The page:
Superconductors at room temperature can convert everything from electrical networks to particle accelerators to computers – but before they can be implemented, researchers need to better understand how existing high-temperature superconductors work.
Now researchers from the National SLAC Accelerator Laboratory of the Department of Energy, the University of British Columbia, Yale University and others have taken a step in this direction by studying the rapid dynamics of a material called yttrium-barium-copper oxide, or YBCO.
The team reports May 20 Science that the superconductivity of YBCO is unexpectedly intertwined with another phenomenon known as charge density waves (CHDs), or ripples in the electron density in the material. As researchers expected, CDWs become stronger when YBCO superconductivity is turned off. However, they were surprised to find that VZP also suddenly became more spatially organized, suggesting that superconductivity somehow fundamentally shapes the shape of VZP on a nanoscale.
“Much of what we don’t know is the relationship between charge density waves and superconductivity,” said Giacomo Kaslawicz, a researcher at the National Accelerator Laboratory of the SLAC Department of Energy who led the study. “As one of the cleanest high-temperature superconductors that can be grown, YBCO offers us the opportunity to understand this physics in a very direct way, minimizing the effects of clutter.”
He added: “If we can better understand these materials, we will be able to create new superconductors that operate at higher temperatures, allowing the use of many other applications and potentially solving many social problems – from climate change to energy efficiency and fresh water availability.”
Observing fast dynamics
The researchers studied the dynamics of YBCO on an X-ray laser SLAC with a coherent light source (LCLS). They eliminated superconductivity in YBCO samples using infrared laser pulses and then repelled X-ray pulses from these samples. For each X-ray image, the team compiled a unique CDW electronic pulsation image. Gluing them together, they resumed the rapid evolution of CDW.
“We did these experiments at LCLS because we needed ultrashort X-ray pulses that could be done in very few places in the world. And we also needed soft X-rays that have longer wavelengths than regular X-rays to make. discover CDW, ”said full-time scientist and co-author of the study Joshua Turner, who is also a researcher at the Stanford Institute of Materials and Energy Sciences. “Also, it’s really nice to work with people at LCLS.”
These LCLS experiments generate terabytes of data that are difficult to process. “Using many hours of supercomputing time, LCLS beamline scientists have gathered our vast amounts of data into a more manageable form so that our algorithms can highlight characteristics,” said Maine Singh (Katie) Na, a graduate student and co-author of the University of British Columbia. on the project.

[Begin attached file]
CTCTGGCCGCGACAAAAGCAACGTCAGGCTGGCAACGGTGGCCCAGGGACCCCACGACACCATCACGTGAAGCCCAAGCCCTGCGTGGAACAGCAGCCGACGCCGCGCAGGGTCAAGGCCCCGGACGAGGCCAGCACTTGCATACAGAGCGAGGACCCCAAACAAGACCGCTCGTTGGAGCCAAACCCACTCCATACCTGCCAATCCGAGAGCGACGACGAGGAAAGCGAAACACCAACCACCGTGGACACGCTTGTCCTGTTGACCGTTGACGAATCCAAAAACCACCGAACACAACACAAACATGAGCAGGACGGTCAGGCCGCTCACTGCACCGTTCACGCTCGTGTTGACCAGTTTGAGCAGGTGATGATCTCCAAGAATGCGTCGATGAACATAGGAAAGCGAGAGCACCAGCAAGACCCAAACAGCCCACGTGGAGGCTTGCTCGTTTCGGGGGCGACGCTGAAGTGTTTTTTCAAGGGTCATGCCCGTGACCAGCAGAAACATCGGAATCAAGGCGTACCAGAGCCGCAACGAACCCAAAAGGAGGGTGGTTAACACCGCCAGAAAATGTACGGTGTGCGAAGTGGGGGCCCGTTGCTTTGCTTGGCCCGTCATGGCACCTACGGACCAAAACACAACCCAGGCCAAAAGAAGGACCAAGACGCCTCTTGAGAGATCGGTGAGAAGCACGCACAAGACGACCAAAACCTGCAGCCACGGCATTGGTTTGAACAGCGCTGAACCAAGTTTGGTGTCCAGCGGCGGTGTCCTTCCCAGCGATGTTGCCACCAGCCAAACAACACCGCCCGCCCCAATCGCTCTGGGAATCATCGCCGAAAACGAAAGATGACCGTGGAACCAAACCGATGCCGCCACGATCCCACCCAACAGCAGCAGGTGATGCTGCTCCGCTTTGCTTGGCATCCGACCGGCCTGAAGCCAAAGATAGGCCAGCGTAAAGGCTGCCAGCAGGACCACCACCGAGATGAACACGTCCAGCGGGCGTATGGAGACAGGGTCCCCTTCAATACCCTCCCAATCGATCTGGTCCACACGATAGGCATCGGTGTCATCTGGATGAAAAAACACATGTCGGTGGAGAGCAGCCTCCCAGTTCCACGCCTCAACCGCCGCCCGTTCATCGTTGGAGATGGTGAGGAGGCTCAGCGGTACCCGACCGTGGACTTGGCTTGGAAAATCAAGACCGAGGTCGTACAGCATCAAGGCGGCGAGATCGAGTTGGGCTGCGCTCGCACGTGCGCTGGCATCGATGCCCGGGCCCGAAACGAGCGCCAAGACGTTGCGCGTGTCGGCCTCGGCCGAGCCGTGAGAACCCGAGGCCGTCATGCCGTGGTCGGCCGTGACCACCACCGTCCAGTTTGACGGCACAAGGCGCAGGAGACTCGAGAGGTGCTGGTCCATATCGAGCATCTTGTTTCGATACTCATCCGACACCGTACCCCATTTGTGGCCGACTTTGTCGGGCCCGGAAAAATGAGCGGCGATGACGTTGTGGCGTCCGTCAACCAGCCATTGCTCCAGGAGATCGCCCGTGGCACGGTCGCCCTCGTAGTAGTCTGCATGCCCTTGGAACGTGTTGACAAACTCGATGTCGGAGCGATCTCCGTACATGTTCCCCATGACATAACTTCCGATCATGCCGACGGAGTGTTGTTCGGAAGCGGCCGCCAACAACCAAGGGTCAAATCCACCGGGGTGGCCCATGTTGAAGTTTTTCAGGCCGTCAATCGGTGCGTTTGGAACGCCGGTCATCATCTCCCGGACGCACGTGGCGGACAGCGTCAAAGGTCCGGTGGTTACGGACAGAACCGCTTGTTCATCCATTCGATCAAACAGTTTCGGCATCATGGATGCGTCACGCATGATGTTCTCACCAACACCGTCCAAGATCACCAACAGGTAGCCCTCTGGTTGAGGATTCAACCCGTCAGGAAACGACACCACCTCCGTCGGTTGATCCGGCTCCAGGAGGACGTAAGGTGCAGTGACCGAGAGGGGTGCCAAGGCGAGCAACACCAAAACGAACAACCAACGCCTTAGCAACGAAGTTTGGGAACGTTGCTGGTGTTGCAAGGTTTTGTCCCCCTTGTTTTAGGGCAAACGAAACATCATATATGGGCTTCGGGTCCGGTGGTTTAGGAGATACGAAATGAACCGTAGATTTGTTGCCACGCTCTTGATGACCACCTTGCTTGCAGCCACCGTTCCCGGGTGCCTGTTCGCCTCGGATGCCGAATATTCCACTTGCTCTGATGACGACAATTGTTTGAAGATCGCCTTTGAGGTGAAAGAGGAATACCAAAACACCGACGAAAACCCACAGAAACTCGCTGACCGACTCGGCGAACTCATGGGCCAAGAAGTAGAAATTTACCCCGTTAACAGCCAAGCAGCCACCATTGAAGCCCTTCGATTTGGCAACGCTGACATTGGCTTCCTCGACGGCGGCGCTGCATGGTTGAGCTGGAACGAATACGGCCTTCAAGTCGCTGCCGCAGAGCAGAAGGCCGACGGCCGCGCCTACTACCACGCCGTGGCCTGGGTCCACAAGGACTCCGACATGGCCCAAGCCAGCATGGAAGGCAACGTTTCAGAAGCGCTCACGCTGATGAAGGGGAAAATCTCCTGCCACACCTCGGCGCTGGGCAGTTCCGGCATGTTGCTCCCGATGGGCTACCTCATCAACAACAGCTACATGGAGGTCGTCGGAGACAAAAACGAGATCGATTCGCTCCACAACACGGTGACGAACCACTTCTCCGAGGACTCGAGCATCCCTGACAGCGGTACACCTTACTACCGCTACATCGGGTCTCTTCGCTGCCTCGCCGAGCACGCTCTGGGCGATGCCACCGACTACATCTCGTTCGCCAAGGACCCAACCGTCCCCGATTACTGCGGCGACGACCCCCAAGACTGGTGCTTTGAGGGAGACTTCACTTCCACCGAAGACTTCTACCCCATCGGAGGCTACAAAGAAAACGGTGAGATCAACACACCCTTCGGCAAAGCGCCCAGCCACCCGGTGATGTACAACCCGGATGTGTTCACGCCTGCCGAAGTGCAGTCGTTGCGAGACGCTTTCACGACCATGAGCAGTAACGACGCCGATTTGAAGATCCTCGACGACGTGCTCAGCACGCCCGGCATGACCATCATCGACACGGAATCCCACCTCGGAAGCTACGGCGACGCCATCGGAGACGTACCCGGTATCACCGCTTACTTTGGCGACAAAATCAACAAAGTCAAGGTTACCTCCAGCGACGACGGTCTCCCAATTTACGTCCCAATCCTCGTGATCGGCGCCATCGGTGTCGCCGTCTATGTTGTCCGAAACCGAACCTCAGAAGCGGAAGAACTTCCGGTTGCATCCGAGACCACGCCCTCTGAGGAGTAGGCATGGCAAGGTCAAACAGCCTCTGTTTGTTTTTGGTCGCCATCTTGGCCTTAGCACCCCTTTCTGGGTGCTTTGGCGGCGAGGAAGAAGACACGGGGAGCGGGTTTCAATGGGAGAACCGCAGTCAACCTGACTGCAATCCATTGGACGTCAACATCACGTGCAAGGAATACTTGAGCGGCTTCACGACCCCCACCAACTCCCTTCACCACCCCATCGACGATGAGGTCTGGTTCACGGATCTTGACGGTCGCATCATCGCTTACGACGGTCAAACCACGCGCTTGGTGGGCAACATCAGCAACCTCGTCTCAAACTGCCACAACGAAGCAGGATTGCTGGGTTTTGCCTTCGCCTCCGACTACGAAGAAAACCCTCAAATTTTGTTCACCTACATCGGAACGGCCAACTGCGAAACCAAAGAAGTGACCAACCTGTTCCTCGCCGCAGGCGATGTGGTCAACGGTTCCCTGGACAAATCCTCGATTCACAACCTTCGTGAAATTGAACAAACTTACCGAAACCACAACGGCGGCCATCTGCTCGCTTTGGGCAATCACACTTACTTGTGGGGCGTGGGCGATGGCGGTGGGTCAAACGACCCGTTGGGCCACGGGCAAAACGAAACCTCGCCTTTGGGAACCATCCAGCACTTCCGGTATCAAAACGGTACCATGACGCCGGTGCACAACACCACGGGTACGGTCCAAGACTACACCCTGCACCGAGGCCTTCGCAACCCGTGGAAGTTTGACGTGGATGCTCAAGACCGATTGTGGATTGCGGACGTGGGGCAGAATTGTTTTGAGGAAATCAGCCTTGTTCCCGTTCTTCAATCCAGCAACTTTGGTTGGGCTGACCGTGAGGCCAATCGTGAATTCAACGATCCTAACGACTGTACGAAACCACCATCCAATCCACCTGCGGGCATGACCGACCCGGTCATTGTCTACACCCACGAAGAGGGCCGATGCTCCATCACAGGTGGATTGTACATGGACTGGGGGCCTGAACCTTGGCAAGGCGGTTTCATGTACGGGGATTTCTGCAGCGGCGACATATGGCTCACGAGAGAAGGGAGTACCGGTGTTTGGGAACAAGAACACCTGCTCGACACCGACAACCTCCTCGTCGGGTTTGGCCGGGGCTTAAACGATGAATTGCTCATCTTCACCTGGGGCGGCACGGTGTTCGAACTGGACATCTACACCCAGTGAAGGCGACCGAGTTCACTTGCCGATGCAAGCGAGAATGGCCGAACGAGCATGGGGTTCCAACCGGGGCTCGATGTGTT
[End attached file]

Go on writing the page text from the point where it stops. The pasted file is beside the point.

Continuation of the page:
The team found that charge density waves in YBCO samples became more correlated – that is, more electronic pulsations were periodic or spatially synchronized – after the lasers turned off the superconductivity.
“Doubling the number of waves that are only related to a flash of light is very surprising because light tends to produce the opposite effect. We can use light to completely destroy the charge density waves if we press too hard, ”Kaslavich said.
To explain these experimental observations, the researchers modeled how the areas of VZP and superconductivity should interact, given the many basic assumptions about how YBCO works. For example, their original model assumed that a homogeneous region of superconductivity when turned off by light would become a homogeneous region of GDP – but, of course, this does not coincide with their results.
“The model that best fits our data shows that superconductivity acts as a defect in the wave pattern. This indicates that the waves of superconductivity and charge density like to settle down in a very specific, nanoscopic way, ”Kaslavich explained. “They are intertwined orders on the scale of the wavelengths themselves.”
Illuminating the future
Kaslavich said that the ability to turn off superconductivity using light pulses has been a significant advance, allowing observations to be made on a time scale of less than a trillionth of a second with great advantages over previous approaches.
“If you use other methods, such as applying a strong magnetic field, you have to wait a long time before taking measurements so that CDWs are rebuilt around the mess and other phenomena can take place in the sample,” he said. “The use of light has allowed us to show that this is an intrinsic effect, a real connection between superconductivity waves and charge density.”
Turner said the research team is excited to expand this important work. First, they want to explore how VZPs become more organized when superconductivity is turned off by light. They also plan to adjust the wavelength or polarization of the laser in future LCLS experiments in hopes of also using light to amplify, rather than dampen, the superconducting state so they can easily turn the superconducting state on and off.
“There is a common interest in trying to do this with light pulses on a very fast time scale because it could potentially lead to the development of superconducting light-controlled devices for a new generation of electronics and computing,” Kaslavich said. “Ultimately, this work can also help people trying to build superconductors at room temperature.”
This study is part of a collaboration between researchers from LCLS, Stanford Synchrotron Radiation (SSRL), UBC, Yale University, the National Institute of Research in Canada, North Carolina State University, Brescia Catholic University and other institutions. This work was partially funded by the US Department of Science. LCLS and SSRL are user objects of the Office of Science of the Ministry of Science.